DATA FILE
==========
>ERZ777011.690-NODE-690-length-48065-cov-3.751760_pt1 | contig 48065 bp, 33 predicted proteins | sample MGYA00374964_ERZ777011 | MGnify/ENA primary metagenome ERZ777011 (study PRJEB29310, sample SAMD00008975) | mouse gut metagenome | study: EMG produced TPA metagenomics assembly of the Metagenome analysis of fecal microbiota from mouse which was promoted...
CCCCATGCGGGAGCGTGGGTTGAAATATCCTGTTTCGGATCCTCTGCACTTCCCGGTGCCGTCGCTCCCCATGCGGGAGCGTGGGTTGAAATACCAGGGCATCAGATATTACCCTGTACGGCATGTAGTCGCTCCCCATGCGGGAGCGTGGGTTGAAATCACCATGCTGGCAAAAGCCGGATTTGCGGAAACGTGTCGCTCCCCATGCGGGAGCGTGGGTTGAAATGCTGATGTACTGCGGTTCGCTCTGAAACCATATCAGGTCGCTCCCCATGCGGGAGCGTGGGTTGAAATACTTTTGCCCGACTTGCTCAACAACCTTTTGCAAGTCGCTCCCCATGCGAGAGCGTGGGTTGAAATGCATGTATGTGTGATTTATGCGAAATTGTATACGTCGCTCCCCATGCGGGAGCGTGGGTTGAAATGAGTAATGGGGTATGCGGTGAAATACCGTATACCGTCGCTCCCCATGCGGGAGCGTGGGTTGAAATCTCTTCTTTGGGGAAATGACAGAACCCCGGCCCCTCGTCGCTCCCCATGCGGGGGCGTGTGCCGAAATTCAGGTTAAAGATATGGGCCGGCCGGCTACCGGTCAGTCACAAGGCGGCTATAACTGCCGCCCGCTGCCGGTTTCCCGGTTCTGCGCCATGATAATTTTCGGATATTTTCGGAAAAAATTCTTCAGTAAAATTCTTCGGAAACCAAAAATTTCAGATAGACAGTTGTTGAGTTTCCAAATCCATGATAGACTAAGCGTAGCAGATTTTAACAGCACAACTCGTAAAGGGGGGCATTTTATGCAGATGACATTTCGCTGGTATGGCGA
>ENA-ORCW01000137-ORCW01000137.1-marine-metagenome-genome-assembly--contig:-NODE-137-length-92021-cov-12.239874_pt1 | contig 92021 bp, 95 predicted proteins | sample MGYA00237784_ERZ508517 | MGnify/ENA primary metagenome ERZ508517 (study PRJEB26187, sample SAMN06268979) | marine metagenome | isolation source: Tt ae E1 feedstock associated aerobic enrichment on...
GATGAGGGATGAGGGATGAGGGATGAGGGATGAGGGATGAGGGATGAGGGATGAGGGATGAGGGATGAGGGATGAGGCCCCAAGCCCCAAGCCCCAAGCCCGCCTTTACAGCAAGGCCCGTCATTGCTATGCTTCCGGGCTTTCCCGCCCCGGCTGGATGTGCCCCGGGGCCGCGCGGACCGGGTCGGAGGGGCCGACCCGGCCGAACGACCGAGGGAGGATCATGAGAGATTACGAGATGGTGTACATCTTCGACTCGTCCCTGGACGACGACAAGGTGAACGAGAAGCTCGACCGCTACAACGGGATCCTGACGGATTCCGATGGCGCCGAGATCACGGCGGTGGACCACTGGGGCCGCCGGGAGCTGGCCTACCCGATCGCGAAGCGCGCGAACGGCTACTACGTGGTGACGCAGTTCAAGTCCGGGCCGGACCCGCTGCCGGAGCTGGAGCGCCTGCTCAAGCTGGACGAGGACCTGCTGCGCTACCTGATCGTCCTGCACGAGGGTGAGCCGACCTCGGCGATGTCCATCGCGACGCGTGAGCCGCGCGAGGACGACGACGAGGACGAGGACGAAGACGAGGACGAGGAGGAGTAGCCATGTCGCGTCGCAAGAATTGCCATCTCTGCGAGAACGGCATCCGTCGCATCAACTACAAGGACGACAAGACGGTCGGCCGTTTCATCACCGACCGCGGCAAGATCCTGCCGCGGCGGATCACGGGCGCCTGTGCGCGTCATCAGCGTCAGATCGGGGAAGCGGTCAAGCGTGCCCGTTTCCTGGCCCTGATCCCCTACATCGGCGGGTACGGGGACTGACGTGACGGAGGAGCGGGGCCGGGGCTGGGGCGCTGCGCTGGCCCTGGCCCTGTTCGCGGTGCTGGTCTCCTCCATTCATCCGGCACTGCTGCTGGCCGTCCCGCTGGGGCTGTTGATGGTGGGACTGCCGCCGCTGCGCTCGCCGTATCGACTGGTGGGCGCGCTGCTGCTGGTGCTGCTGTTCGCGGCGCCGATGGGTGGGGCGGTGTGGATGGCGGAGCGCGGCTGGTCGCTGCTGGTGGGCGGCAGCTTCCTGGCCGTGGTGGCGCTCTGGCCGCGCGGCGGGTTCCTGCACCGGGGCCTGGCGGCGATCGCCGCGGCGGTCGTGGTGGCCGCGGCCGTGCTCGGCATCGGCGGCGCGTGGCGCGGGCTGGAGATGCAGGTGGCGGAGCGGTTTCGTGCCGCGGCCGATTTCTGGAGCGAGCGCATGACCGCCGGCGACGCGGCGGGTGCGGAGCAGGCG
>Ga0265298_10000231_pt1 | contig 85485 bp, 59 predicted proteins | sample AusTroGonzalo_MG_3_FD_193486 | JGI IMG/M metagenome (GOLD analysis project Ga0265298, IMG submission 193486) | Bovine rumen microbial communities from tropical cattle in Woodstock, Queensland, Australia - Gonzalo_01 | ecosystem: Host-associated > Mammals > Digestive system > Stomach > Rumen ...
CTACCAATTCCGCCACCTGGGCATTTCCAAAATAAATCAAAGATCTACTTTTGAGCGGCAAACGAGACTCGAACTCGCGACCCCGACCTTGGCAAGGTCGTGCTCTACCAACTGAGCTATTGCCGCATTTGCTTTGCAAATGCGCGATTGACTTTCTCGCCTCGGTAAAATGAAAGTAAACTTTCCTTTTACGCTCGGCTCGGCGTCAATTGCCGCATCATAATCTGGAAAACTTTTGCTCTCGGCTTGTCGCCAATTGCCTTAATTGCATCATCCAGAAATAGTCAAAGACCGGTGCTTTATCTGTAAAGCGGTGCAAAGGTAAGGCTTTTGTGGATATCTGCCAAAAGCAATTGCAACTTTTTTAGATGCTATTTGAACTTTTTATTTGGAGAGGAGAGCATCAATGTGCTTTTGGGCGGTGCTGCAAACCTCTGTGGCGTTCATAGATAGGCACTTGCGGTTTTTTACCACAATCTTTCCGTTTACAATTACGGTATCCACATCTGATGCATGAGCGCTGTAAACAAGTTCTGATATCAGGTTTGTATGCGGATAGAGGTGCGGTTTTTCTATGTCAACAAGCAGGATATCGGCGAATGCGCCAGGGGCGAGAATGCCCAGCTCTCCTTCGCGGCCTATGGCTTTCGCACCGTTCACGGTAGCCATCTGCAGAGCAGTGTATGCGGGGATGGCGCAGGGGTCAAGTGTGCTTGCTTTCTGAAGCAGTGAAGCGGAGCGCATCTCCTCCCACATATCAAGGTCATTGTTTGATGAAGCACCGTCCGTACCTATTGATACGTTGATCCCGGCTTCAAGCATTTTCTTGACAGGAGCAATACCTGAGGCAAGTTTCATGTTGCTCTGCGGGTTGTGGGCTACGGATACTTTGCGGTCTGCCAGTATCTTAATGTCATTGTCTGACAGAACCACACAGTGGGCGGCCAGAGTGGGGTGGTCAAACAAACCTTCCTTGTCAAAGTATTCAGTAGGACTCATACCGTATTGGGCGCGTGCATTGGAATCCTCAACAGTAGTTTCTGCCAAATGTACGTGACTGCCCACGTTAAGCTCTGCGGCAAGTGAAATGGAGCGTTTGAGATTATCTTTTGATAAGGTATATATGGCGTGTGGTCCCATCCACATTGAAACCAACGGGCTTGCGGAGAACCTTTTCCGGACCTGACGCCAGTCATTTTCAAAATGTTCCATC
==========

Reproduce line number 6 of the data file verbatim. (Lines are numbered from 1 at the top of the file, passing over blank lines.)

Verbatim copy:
CTACCAATTCCGCCACCTGGGCATTTCCAAAATAAATCAAAGATCTACTTTTGAGCGGCAAACGAGACTCGAACTCGCGACCCCGACCTTGGCAAGGTCGTGCTCTACCAACTGAGCTATTGCCGCATTTGCTTTGCAAATGCGCGATTGACTTTCTCGCCTCGGTAAAATGAAAGTAAACTTTCCTTTTACGCTCGGCTCGGCGTCAATTGCCGCATCATAATCTGGAAAACTTTTGCTCTCGGCTTGTCGCCAATTGCCTTAATTGCATCATCCAGAAATAGTCAAAGACCGGTGCTTTATCTGTAAAGCGGTGCAAAGGTAAGGCTTTTGTGGATATCTGCCAAAAGCAATTGCAACTTTTTTAGATGCTATTTGAACTTTTTATTTGGAGAGGAGAGCATCAATGTGCTTTTGGGCGGTGCTGCAAACCTCTGTGGCGTTCATAGATAGGCACTTGCGGTTTTTTACCACAATCTTTCCGTTTACAATTACGGTATCCACATCTGATGCATGAGCGCTGTAAACAAGTTCTGATATCAGGTTTGTATGCGGATAGAGGTGCGGTTTTTCTATGTCAACAAGCAGGATATCGGCGAATGCGCCAGGGGCGAGAATGCCCAGCTCTCCTTCGCGGCCTATGGCTTTCGCACCGTTCACGGTAGCCATCTGCAGAGCAGTGTATGCGGGGATGGCGCAGGGGTCAAGTGTGCTTGCTTTCTGAAGCAGTGAAGCGGAGCGCATCTCCTCCCACATATCAAGGTCATTGTTTGATGAAGCACCGTCCGTACCTATTGATACGTTGATCCCGGCTTCAAGCATTTTCTTGACAGGAGCAATACCTGAGGCAAGTTTCATGTTGCTCTGCGGGTTGTGGGCTACGGATACTTTGCGGTCTGCCAGTATCTTAATGTCATTGTCTGACAGAACCACACAGTGGGCGGCCAGAGTGGGGTGGTCAAACAAACCTTCCTTGTCAAAGTATTCAGTAGGACTCATACCGTATTGGGCGCGTGCATTGGAATCCTCAACAGTAGTTTCTGCCAAATGTACGTGACTGCCCACGTTAAGCTCTGCGGCAAGTGAAATGGAGCGTTTGAGATTATCTTTTGATAAGGTATATATGGCGTGTGGTCCCATCCACATTGAAACCAACGGGCTTGCGGAGAACCTTTTCCGGACCTGACGCCAGTCATTTTCAAAATGTTCCATC